It was the discovery of Canon. The Bible is a compilation of books considered by scholars to be Canon. Canonicity is determined by God. A book is not inspired because men made it canonical; it is canonical because God inspired it. It is not the antiquity, authenticity or even religious value that makes a book canonical or authoritative. On the contrary, a book is valuable because it is canonical, and not canonical because it is or was considered valuable. Inspiration determines canonization, and confusion at this point not only dulls the edge of authority but it mistakes the effect (a cannonical book) with the cause (inspiration of God). Canonicity is DETERMINED or estsblished authoritatively by God; it is merely DISCOVERED by man.HOW did man discover or become aware of what God had done? How did the church fathers know when they had come upon a canonical book? There were 5 basic principles that were used in order to DISCOVER the books which God had DETERMINED to be canonical. It is instructive to look at these principles individually in their actual historical operation.1) IS IT AUTHORITATIVE? This is perhaps the first and most important question that was asked by the fathers. Does this or that book speak with authority? Can it be said of this book as it was of Jesus, “And they were astonished at his teaching, for the taught them as one that had authority” (Mark 1:22)? Does this book come with a divine “Thus saith the Lord”? Does it have a self-vindicating authority that commands attention as it communicates?2) IS IT PROPHETIC? The next question to be asked was: Was this book written by a man of God? It seemed reasonable that THE WORD OF GOD INSPIRED BY THE SPIRIT OF GOD FOR THE PEOPLE OF GOD would not be given through anyone other than a MAN OF GOD (II Peter 1:20; Hebrews 1:1). Thus, a book was judged as to whether or not it was genuinely written by the stated author who was a spokesman in the mainstream of redemptive revelation, either a prophet (whether in the Old or New Testament times) or an apostle.3) IS IT AUTHENTIC? This question of the Fathers asked, “Does the book tell the TRUTH about God, man, etc., as it is already known by previous revelation?” And is it a record of facts as they actually occurred? Obviously, a book cannot contradict known truth and still be truly God’s.4) IS IT DYNAMIC? Another question was asked by the fathers, although sometimes only implicitly: Does the book come with the POWER of God? They believed the Word of God was “living and active” (Hebrews 4:12), and consequently ought to have a transforming force for edification (II Timothy 3:16) and evangelization (I Peter 1:23). If the obeyed message of a book did not effect its stated goal, if it did not have the power to change a life, then God was apparently not behind its message. A MESSAGE of God would certainly be backed by the MIGHT of God.5) WAS IT RECEIVED? The capstone of the questions was: Has this book been ACCEPTED generally by the PEOPLE of God? Compared to modern standards, transportation was slow and communication was poor during the first centuries of the Christian era. Thus, the full canonical lists were not universally agreed upon in any official way for a few centuries. This meant that when final decision was made and, in many cases even long before that, the collection and listing of books was being done by people to whom the book was not originally directed. So they necesssarily had to depend upon testimony, circulation, and usage, and the above mentioned four principles in order to make a final decision about the acceptance of the given books.In a sense, then, the acceptance of a book by the church councils of later centuries is not a srong indepent witness to the canonicity of that book. It is rather a confirmation, and does serve the obvious purpose of MAKING FINAL the decision and availability of the books. After all, if the latter Fathers had not collected and DISSEMINATED the books, what good would be accomplished by the fact that the earlier Fathers had ACCEPTED them? The continuation of the canonical books necessitated not only their COLLECTION and RECOGNITION, but also their TRANSMISSION to subsequent generations.Source(s):A General Introduction to the Bible, by Norman L. Geisler and William E. Nix, Moody Bible Institute Press copyright 1968For the sake of brevity, I have only included the FIRST paragraph after each question. The book goes into MUCH further detail.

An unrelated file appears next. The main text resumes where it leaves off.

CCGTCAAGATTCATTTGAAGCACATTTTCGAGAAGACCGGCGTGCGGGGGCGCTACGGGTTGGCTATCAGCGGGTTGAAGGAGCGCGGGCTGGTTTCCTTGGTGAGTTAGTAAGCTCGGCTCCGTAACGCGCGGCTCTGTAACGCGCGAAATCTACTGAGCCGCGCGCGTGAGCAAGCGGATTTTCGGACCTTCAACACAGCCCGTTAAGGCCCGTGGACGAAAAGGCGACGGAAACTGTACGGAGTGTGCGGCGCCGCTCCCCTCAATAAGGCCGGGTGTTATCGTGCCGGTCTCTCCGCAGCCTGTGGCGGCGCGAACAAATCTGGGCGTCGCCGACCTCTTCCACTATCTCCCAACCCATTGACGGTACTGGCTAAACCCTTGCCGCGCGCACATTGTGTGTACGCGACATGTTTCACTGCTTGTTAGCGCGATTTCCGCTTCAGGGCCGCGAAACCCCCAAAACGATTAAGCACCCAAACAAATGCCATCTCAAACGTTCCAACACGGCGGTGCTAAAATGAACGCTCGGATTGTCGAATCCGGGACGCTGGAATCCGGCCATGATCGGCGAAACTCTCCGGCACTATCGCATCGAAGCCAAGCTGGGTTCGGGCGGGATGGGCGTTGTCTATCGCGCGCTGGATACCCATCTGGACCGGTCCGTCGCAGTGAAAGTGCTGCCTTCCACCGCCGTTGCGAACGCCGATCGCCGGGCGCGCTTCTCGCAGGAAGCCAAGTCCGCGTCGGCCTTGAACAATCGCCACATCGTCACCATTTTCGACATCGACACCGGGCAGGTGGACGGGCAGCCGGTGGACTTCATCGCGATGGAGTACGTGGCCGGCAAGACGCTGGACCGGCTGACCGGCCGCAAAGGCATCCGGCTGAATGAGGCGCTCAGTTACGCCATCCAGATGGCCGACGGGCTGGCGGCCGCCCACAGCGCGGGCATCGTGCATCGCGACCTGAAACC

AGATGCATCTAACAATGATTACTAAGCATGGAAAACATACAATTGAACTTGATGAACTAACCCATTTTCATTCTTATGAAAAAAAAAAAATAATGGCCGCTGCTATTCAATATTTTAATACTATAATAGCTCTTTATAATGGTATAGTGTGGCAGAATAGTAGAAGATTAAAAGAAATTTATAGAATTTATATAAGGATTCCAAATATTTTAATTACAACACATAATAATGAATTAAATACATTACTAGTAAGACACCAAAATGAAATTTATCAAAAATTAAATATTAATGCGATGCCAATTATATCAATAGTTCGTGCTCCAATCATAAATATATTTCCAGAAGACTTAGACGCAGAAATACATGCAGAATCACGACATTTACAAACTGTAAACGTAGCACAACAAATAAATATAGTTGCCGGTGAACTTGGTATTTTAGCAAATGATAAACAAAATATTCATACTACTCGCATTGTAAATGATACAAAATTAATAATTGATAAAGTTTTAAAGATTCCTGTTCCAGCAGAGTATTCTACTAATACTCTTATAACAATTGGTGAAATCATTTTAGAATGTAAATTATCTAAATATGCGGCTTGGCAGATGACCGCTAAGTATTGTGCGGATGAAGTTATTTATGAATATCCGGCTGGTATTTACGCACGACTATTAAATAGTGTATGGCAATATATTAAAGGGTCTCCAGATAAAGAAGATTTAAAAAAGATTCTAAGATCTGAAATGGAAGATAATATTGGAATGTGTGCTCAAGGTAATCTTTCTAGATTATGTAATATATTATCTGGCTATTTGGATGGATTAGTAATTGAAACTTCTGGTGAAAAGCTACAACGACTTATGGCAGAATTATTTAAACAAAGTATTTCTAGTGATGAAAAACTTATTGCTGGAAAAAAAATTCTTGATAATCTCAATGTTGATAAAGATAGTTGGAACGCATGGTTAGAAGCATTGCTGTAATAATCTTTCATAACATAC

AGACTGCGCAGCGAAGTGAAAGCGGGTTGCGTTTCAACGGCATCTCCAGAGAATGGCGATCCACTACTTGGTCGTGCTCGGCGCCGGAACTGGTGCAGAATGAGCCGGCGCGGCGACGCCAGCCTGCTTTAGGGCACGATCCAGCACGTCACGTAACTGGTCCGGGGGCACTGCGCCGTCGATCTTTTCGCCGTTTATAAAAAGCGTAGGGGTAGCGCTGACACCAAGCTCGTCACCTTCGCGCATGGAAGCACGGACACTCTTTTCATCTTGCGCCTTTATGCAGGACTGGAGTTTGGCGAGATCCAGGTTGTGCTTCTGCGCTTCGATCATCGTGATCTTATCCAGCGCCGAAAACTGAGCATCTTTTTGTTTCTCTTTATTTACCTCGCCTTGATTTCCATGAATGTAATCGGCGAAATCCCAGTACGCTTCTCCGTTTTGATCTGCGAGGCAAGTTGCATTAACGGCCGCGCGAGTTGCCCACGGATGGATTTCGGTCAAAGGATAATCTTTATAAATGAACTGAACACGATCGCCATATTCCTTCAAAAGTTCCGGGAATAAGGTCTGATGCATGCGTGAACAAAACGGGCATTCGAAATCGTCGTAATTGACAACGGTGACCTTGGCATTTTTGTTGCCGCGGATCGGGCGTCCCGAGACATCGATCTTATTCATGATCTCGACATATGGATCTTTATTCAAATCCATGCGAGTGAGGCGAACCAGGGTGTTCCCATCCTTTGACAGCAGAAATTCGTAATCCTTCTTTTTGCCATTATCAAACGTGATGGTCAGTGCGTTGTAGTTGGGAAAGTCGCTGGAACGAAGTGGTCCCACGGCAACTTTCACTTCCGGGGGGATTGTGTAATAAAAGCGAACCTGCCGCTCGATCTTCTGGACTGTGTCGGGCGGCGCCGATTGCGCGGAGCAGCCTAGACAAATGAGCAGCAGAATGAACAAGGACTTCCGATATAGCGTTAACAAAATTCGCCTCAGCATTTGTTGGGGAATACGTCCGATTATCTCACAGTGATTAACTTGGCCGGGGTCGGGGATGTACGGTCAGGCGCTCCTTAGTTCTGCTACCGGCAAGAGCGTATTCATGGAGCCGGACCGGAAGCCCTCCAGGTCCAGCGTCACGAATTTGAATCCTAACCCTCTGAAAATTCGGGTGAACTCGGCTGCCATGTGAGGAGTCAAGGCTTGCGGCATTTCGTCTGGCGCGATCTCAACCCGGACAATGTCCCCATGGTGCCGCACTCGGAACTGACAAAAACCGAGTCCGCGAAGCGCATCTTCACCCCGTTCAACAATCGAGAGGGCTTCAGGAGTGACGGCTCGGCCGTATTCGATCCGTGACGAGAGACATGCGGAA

Why so much war in the Old Testament.